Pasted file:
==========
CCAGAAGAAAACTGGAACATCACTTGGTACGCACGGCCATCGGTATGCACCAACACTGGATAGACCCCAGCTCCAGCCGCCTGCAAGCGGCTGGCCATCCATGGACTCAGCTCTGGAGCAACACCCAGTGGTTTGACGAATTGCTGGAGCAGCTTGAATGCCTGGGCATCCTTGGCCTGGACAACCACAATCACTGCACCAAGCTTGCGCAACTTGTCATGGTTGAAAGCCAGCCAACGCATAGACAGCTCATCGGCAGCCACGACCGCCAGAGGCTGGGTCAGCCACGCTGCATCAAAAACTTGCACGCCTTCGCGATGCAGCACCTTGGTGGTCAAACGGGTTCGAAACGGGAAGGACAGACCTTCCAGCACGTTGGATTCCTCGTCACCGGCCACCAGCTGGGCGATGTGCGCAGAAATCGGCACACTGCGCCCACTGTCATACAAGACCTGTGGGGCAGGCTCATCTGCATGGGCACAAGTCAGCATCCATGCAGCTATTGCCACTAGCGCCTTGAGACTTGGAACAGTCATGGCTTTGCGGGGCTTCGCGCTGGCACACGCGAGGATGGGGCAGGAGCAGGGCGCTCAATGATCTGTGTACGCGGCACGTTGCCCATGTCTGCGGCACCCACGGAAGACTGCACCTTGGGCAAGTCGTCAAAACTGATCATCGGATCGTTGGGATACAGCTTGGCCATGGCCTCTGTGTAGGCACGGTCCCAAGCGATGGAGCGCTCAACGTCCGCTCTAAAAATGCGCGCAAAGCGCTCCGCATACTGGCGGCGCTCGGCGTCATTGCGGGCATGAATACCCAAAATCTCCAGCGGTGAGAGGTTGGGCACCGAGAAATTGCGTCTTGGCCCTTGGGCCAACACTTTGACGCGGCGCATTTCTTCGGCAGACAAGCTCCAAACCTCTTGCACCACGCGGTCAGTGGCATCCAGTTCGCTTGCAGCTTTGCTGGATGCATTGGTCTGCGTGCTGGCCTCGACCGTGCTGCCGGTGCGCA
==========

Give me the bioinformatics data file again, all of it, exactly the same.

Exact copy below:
CCAGAAGAAAACTGGAACATCACTTGGTACGCACGGCCATCGGTATGCACCAACACTGGATAGACCCCAGCTCCAGCCGCCTGCAAGCGGCTGGCCATCCATGGACTCAGCTCTGGAGCAACACCCAGTGGTTTGACGAATTGCTGGAGCAGCTTGAATGCCTGGGCATCCTTGGCCTGGACAACCACAATCACTGCACCAAGCTTGCGCAACTTGTCATGGTTGAAAGCCAGCCAACGCATAGACAGCTCATCGGCAGCCACGACCGCCAGAGGCTGGGTCAGCCACGCTGCATCAAAAACTTGCACGCCTTCGCGATGCAGCACCTTGGTGGTCAAACGGGTTCGAAACGGGAAGGACAGACCTTCCAGCACGTTGGATTCCTCGTCACCGGCCACCAGCTGGGCGATGTGCGCAGAAATCGGCACACTGCGCCCACTGTCATACAAGACCTGTGGGGCAGGCTCATCTGCATGGGCACAAGTCAGCATCCATGCAGCTATTGCCACTAGCGCCTTGAGACTTGGAACAGTCATGGCTTTGCGGGGCTTCGCGCTGGCACACGCGAGGATGGGGCAGGAGCAGGGCGCTCAATGATCTGTGTACGCGGCACGTTGCCCATGTCTGCGGCACCCACGGAAGACTGCACCTTGGGCAAGTCGTCAAAACTGATCATCGGATCGTTGGGATACAGCTTGGCCATGGCCTCTGTGTAGGCACGGTCCCAAGCGATGGAGCGCTCAACGTCCGCTCTAAAAATGCGCGCAAAGCGCTCCGCATACTGGCGGCGCTCGGCGTCATTGCGGGCATGAATACCCAAAATCTCCAGCGGTGAGAGGTTGGGCACCGAGAAATTGCGTCTTGGCCCTTGGGCCAACACTTTGACGCGGCGCATTTCTTCGGCAGACAAGCTCCAAACCTCTTGCACCACGCGGTCAGTGGCATCCAGTTCGCTTGCAGCTTTGCTGGATGCATTGGTCTGCGTGCTGGCCTCGACCGTGCTGCCGGTGCGCA